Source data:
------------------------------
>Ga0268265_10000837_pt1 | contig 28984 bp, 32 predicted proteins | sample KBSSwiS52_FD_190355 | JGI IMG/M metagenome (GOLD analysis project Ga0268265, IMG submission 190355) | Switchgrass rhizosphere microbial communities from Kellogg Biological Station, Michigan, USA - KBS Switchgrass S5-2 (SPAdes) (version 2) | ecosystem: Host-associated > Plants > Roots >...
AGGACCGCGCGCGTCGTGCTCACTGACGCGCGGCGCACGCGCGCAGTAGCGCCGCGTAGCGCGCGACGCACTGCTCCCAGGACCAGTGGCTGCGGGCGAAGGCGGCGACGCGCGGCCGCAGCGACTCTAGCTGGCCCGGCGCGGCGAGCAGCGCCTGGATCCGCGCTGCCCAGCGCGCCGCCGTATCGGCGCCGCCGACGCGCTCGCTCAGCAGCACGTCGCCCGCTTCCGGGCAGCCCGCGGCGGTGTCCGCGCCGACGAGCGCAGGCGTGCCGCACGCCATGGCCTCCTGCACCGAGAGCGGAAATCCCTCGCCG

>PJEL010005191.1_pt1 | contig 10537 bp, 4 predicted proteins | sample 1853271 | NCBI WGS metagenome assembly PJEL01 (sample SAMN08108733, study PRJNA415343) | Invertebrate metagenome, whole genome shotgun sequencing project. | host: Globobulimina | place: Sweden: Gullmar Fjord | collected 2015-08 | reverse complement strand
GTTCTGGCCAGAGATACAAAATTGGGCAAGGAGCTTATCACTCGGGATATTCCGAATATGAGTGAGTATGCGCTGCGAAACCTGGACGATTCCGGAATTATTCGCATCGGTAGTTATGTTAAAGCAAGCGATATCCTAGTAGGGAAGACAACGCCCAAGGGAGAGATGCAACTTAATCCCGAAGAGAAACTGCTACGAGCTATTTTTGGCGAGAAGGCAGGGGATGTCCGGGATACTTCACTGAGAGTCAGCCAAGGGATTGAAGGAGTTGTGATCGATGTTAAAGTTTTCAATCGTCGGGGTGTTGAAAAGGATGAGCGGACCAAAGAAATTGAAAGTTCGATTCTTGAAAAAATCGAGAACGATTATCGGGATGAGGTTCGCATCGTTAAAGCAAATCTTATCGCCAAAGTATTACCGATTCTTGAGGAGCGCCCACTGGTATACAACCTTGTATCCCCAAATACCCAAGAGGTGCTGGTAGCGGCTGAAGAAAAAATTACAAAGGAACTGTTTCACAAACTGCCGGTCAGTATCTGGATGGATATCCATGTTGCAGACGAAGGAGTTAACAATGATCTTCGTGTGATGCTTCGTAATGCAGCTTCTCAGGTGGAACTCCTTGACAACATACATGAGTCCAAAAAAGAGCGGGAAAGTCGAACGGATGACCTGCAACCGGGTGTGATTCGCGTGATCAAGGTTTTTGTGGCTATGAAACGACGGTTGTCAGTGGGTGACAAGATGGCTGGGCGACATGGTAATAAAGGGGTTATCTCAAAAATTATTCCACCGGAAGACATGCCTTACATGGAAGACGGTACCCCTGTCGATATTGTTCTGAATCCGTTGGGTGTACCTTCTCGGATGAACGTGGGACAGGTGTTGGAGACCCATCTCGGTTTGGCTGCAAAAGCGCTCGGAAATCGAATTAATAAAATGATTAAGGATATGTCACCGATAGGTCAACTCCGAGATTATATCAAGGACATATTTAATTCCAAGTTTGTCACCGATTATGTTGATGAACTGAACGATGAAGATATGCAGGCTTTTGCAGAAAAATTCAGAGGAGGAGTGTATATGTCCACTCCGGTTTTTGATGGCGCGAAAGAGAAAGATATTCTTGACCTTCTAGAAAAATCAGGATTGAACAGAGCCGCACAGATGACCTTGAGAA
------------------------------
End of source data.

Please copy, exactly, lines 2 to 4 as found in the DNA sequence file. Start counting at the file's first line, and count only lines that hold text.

AGGACCGCGCGCGTCGTGCTCACTGACGCGCGGCGCACGCGCGCAGTAGCGCCGCGTAGCGCGCGACGCACTGCTCCCAGGACCAGTGGCTGCGGGCGAAGGCGGCGACGCGCGGCCGCAGCGACTCTAGCTGGCCCGGCGCGGCGAGCAGCGCCTGGATCCGCGCTGCCCAGCGCGCCGCCGTATCGGCGCCGCCGACGCGCTCGCTCAGCAGCACGTCGCCCGCTTCCGGGCAGCCCGCGGCGGTGTCCGCGCCGACGAGCGCAGGCGTGCCGCACGCCATGGCCTCCTGCACCGAGAGCGGAAATCCCTCGCCG

>PJEL010005191.1_pt1 | contig 10537 bp, 4 predicted proteins | sample 1853271 | NCBI WGS metagenome assembly PJEL01 (sample SAMN08108733, study PRJNA415343) | Invertebrate metagenome, whole genome shotgun sequencing project. | host: Globobulimina | place: Sweden: Gullmar Fjord | collected 2015-08 | reverse complement strand
GTTCTGGCCAGAGATACAAAATTGGGCAAGGAGCTTATCACTCGGGATATTCCGAATATGAGTGAGTATGCGCTGCGAAACCTGGACGATTCCGGAATTATTCGCATCGGTAGTTATGTTAAAGCAAGCGATATCCTAGTAGGGAAGACAACGCCCAAGGGAGAGATGCAACTTAATCCCGAAGAGAAACTGCTACGAGCTATTTTTGGCGAGAAGGCAGGGGATGTCCGGGATACTTCACTGAGAGTCAGCCAAGGGATTGAAGGAGTTGTGATCGATGTTAAAGTTTTCAATCGTCGGGGTGTTGAAAAGGATGAGCGGACCAAAGAAATTGAAAGTTCGATTCTTGAAAAAATCGAGAACGATTATCGGGATGAGGTTCGCATCGTTAAAGCAAATCTTATCGCCAAAGTATTACCGATTCTTGAGGAGCGCCCACTGGTATACAACCTTGTATCCCCAAATACCCAAGAGGTGCTGGTAGCGGCTGAAGAAAAAATTACAAAGGAACTGTTTCACAAACTGCCGGTCAGTATCTGGATGGATATCCATGTTGCAGACGAAGGAGTTAACAATGATCTTCGTGTGATGCTTCGTAATGCAGCTTCTCAGGTGGAACTCCTTGACAACATACATGAGTCCAAAAAAGAGCGGGAAAGTCGAACGGATGACCTGCAACCGGGTGTGATTCGCGTGATCAAGGTTTTTGTGGCTATGAAACGACGGTTGTCAGTGGGTGACAAGATGGCTGGGCGACATGGTAATAAAGGGGTTATCTCAAAAATTATTCCACCGGAAGACATGCCTTACATGGAAGACGGTACCCCTGTCGATATTGTTCTGAATCCGTTGGGTGTACCTTCTCGGATGAACGTGGGACAGGTGTTGGAGACCCATCTCGGTTTGGCTGCAAAAGCGCTCGGAAATCGAATTAATAAAATGATTAAGGATATGTCACCGATAGGTCAACTCCGAGATTATATCAAGGACATATTTAATTCCAAGTTTGTCACCGATTATGTTGATGAACTGAACGATGAAGATATGCAGGCTTTTGCAGAAAAATTCAGAGGAGGAGTGTATATGTCCACTCCGGTTTTTGATGGCGCGAAAGAGAAAGATATTCTTGACCTTCTAGAAAAATCAGGATTGAACAGAGCCGCACAGATGACCTTGAGAA